Ramya V
@Ramya · 1:16

#AskAnAuthor | In Conversation with Shailini Sheth Amin

Hello, book lovers on Swell. Today's ask an author interview features Shailini Sheth Amin, the talented author behind the anthology 'Fit in. Standout. Walk'. So this memoir is about Neelima, an orphan child from Mumbai who goes on to become a sustainability warrior. The story is also of the vision and passion of a working woman and her struggles to remain her own person as a daughter, a wife, a divorcee, a mother and a widow, and her deep and loving connectedness with nature and lifelong mentors

#authorinterview #memoir #FitInStandOutWalk #books

Ramya V
@Ramya · 0:13

1. How the protagonist's character and experiences reflect your own?

Shalini, So let me start at the start. Could you maybe talk about your protagonist Neelima in the book and how her character and experiences reflect your personal journey?
shailini sheth amin
@shailini0611 · 3:42

@Ramya

This level of detachment in writing I thought was needed the journey of Neelima, apart from delving into many of her personal, painful realities, because of this intention and this narrative, it has become a story of a person with a life of her own, and the tone and honesty and opening out of the closeted feelings and emotions expressed without too many emotions has helped while staying detached, hopefully all the time. This perhaps invites readers to break away from their barriers and dilemmas
Swell Team
@Swell · 0:15

Welcome to Swell!

shailini sheth amin
@shailini0611 · 3:41

@Ramya

Thank you, Ramya. The book is primarily based on the events and experiences of my own life, and I want to put it out right up front. Many names are changed to respect the privacy of my near and dear ones and to tell the story. A name of protagonist Neelima is selected. Apart from distancing heard from my life in the context near me. It has served several layers of purposes for me
Ramya V
@Ramya · 0:28

2. The role of mentors and the influence they've had in your personal journey.

Your book also beautifully spotlights the lives of inspiring women who nurture and mentor the protagonist in different ways. I'm very curious to know if some of these characters are in fact based on experiences from your personal life. And if so, I'd love for you to talk about these mentors and the influence that they have had in shaping your journey
shailini sheth amin
@shailini0611 · 4:56

@Ramya

Yes. Neelima was an orphan found in a garden in Mumbai. She was adopted by Surbhi, a sociologist teaching in Bombay University. Surbhi's family became Neelima's family. If you call it a family, that is. Neelima's family was different, though very much grounded. She had an unusual childhood with a profound losses along with an inspiration with a group of inspiring women around her with their fascinating lives. It was family of women. Her mother Surbhi had a doctorate in sociology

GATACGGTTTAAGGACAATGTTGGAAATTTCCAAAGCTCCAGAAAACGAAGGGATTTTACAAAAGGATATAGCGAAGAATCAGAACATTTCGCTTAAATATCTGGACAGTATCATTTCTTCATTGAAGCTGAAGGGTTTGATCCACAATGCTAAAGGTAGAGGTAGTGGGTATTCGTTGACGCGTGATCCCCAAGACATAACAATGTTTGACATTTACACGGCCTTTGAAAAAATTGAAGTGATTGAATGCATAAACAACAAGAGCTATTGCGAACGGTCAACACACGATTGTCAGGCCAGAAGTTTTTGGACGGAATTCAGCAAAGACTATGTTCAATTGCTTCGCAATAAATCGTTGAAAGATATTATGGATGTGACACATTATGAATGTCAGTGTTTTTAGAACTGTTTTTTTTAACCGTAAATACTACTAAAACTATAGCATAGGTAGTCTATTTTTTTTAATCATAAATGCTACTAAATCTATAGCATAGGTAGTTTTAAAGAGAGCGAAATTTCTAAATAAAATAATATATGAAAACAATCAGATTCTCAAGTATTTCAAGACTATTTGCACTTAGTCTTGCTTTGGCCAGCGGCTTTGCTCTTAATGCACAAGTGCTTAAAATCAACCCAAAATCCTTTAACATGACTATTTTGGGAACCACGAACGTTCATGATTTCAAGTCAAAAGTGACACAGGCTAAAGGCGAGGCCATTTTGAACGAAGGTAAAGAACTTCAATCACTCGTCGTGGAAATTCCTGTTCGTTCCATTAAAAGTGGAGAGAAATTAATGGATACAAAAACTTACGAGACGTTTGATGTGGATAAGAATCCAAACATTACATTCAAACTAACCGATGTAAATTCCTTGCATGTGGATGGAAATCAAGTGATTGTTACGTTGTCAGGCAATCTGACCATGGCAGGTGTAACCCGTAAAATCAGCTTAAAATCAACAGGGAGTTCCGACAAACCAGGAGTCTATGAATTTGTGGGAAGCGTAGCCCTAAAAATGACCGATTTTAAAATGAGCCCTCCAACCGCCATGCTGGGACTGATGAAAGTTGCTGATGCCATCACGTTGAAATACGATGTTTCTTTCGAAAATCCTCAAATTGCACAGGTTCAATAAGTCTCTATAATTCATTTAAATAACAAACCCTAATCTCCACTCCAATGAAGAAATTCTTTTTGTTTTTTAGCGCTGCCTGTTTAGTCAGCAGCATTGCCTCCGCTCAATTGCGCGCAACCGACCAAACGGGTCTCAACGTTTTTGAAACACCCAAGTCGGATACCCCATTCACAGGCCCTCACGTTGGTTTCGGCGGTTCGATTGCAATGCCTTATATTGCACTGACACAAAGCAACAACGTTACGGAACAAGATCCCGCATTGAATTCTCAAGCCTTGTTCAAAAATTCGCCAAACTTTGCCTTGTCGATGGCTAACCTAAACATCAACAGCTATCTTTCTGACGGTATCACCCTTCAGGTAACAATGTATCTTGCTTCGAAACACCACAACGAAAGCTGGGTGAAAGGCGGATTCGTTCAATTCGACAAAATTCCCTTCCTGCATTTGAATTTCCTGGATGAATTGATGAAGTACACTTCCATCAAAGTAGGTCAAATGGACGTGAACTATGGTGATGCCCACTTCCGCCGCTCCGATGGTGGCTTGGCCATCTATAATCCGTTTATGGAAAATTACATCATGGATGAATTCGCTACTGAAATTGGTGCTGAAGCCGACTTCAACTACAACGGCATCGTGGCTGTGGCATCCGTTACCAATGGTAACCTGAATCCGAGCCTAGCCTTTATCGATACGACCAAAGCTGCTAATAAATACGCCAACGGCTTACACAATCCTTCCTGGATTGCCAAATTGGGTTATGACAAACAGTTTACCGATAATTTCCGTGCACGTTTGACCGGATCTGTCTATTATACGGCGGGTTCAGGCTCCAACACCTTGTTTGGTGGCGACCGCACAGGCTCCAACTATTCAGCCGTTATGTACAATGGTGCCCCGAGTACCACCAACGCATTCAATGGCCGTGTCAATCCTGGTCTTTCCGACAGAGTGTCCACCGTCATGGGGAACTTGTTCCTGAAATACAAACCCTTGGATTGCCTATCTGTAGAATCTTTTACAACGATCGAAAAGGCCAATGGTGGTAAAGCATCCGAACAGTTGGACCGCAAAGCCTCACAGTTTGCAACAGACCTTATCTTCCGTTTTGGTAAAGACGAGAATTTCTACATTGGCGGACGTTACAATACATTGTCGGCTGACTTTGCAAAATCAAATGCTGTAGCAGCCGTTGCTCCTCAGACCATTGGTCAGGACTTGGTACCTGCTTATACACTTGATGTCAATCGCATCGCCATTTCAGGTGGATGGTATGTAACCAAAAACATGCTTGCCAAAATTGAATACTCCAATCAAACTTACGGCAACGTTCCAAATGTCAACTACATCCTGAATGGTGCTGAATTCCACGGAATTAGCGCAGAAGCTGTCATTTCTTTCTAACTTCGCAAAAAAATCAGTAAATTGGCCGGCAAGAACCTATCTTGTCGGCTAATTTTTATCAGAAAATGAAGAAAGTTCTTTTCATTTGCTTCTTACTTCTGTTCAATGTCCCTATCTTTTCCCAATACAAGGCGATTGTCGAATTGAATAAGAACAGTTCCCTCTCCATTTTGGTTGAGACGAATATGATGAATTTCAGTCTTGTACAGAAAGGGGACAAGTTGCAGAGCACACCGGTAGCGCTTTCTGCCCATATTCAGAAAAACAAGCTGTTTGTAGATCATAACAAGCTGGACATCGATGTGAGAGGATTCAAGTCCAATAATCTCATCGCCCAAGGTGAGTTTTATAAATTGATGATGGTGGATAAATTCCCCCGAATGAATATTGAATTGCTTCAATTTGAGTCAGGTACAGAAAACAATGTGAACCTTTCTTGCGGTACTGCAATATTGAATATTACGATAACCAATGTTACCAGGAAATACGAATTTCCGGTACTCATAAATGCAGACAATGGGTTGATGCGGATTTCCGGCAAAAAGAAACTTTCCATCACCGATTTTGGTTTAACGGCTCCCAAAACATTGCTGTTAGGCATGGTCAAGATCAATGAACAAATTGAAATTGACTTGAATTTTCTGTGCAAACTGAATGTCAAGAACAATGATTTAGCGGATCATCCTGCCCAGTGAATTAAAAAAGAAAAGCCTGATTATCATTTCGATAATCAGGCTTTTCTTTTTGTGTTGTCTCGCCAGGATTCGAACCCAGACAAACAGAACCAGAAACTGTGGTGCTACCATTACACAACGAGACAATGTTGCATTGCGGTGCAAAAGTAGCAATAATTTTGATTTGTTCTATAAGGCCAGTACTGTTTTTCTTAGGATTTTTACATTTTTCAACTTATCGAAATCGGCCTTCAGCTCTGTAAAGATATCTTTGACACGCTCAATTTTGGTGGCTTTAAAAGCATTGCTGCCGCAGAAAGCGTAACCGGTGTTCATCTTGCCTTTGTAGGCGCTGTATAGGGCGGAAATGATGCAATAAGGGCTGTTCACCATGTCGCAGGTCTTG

Ramya V
@Ramya · 0:30

3. Writing about sensitive topics, from abandonment to domestic abuse.

One thing that really stood out in your book was the fact that your stories address a range of social and personal realities, from abandonment and adoption to bisexuality and domestic abuse. How did you approach writing these lesser discussed, sensitive topics? And what do you hope readers will take away from your narrative?
shailini sheth amin
@shailini0611 · 4:29

@Ramya

Many women who are not working outside the homes, too, are lifelong victims of such aggression and bullying, and their lives are destroyed. The book deals with the social and personal realities of these and of migration, isolation, depression, sexuality, relationship abuse, and its complexity in the contemporary life choices and their consequences. When woke ism and victimhood cultures growing in some communities
Ramya V
@Ramya · 0:24

4. Breaking stereotypes via storytelling

Your book also challenges some of these common stereotypes that we have, such as the idea of supporting husband behind every successful wife. Could you talk about the significance of exploring and breaking these stereotypes via storytelling?
shailini sheth amin
@shailini0611 · 4:20

@Ramya

They do not need to do this because men are allowed to hold two distinct identities, public and personal. The comfort cushion of the family is given, and that is why perhaps it does not merit much attention and description. How many times have we heard when men talking about other men, they said, oh, this is the personal life and we can't really talk, talk about it. It's not a dumb thing
Ramya V
@Ramya · 0:19

5. How have your varied roles and experiences influenced your advice for sustainability?

I think I'll leave you with one last question, Shalini.. As a versatile professional with a background in architecture, community projects and finance, how have your varied roles and experiences influenced your advocacy for sustainability, fair trade, and crafts?
shailini sheth amin
@shailini0611 · 3:31

@Ramya

My husband, an Indian, born in East Africa and had served as an officer in the Royal Air Force. We lived in England for years and I became part of the culture and the lifestyle of that country. Living in England, I have had an opportunity to see both sides of the international textile chain from the producer side and from the buyer consumer side. In the UK